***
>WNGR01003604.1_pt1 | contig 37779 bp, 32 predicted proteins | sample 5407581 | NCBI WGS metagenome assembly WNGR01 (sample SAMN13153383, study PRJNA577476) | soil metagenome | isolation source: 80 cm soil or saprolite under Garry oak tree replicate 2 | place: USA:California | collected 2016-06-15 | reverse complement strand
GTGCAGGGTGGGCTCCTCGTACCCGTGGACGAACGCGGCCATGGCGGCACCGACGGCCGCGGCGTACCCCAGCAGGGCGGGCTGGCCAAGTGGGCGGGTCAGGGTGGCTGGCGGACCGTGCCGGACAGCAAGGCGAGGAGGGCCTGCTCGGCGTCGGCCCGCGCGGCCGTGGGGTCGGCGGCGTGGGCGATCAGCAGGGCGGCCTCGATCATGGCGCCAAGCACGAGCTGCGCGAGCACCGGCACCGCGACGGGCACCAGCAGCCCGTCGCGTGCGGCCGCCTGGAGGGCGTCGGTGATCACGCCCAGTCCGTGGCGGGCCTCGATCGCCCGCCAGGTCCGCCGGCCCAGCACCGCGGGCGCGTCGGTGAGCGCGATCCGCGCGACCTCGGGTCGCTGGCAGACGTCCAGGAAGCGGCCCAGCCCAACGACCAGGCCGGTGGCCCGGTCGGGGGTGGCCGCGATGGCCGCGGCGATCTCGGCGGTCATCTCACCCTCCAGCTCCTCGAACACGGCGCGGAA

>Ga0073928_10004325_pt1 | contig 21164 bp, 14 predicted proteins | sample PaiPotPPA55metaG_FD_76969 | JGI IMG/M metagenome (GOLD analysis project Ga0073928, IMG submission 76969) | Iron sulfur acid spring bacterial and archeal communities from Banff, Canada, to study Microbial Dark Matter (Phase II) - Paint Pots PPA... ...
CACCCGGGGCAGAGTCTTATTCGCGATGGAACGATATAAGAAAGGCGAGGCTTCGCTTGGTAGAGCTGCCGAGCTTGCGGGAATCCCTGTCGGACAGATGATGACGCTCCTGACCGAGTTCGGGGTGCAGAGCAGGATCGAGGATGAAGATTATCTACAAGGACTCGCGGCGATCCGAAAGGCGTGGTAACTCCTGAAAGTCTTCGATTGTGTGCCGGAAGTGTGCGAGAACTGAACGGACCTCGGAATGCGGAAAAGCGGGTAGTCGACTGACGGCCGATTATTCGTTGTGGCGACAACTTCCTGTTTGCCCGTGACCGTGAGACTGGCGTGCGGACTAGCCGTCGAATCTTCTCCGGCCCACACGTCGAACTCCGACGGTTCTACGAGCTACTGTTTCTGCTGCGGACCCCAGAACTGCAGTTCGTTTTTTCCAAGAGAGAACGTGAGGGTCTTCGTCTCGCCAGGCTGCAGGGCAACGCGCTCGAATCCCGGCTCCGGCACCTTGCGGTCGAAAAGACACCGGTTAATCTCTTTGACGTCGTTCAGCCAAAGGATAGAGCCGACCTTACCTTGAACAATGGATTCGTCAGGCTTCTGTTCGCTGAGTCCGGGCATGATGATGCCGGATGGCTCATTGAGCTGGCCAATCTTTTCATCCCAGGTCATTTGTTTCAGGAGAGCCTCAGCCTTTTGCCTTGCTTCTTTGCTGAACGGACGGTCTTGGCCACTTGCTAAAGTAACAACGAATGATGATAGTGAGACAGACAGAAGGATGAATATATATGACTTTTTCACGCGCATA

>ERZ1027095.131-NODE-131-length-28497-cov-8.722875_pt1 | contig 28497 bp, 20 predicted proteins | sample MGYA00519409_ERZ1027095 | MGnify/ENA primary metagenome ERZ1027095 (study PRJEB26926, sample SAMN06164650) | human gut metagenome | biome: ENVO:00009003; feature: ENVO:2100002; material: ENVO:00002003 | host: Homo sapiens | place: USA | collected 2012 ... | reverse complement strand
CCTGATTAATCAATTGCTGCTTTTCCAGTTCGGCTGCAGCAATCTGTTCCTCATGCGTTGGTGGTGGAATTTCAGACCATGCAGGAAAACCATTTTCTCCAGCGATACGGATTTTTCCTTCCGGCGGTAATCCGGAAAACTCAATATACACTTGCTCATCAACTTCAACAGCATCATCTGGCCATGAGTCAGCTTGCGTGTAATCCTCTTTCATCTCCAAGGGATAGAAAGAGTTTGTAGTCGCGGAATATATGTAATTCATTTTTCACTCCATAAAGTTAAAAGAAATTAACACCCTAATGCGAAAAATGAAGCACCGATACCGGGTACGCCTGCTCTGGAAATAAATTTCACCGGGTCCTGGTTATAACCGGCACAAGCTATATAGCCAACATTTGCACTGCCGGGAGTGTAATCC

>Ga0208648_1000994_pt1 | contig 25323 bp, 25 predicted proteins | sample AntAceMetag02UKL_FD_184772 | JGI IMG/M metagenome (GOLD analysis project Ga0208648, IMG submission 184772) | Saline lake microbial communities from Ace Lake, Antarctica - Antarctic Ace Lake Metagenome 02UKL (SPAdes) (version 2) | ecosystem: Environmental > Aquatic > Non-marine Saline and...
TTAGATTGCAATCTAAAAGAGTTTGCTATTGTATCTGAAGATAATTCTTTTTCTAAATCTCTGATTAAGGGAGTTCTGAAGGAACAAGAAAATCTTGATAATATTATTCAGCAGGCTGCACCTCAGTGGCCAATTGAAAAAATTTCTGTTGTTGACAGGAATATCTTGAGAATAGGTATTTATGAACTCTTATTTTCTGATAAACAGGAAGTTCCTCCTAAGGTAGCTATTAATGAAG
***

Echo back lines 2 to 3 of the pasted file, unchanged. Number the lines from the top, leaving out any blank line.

GTGCAGGGTGGGCTCCTCGTACCCGTGGACGAACGCGGCCATGGCGGCACCGACGGCCGCGGCGTACCCCAGCAGGGCGGGCTGGCCAAGTGGGCGGGTCAGGGTGGCTGGCGGACCGTGCCGGACAGCAAGGCGAGGAGGGCCTGCTCGGCGTCGGCCCGCGCGGCCGTGGGGTCGGCGGCGTGGGCGATCAGCAGGGCGGCCTCGATCATGGCGCCAAGCACGAGCTGCGCGAGCACCGGCACCGCGACGGGCACCAGCAGCCCGTCGCGTGCGGCCGCCTGGAGGGCGTCGGTGATCACGCCCAGTCCGTGGCGGGCCTCGATCGCCCGCCAGGTCCGCCGGCCCAGCACCGCGGGCGCGTCGGTGAGCGCGATCCGCGCGACCTCGGGTCGCTGGCAGACGTCCAGGAAGCGGCCCAGCCCAACGACCAGGCCGGTGGCCCGGTCGGGGGTGGCCGCGATGGCCGCGGCGATCTCGGCGGTCATCTCACCCTCCAGCTCCTCGAACACGGCGCGGAA

>Ga0073928_10004325_pt1 | contig 21164 bp, 14 predicted proteins | sample PaiPotPPA55metaG_FD_76969 | JGI IMG/M metagenome (GOLD analysis project Ga0073928, IMG submission 76969) | Iron sulfur acid spring bacterial and archeal communities from Banff, Canada, to study Microbial Dark Matter (Phase II) - Paint Pots PPA... ...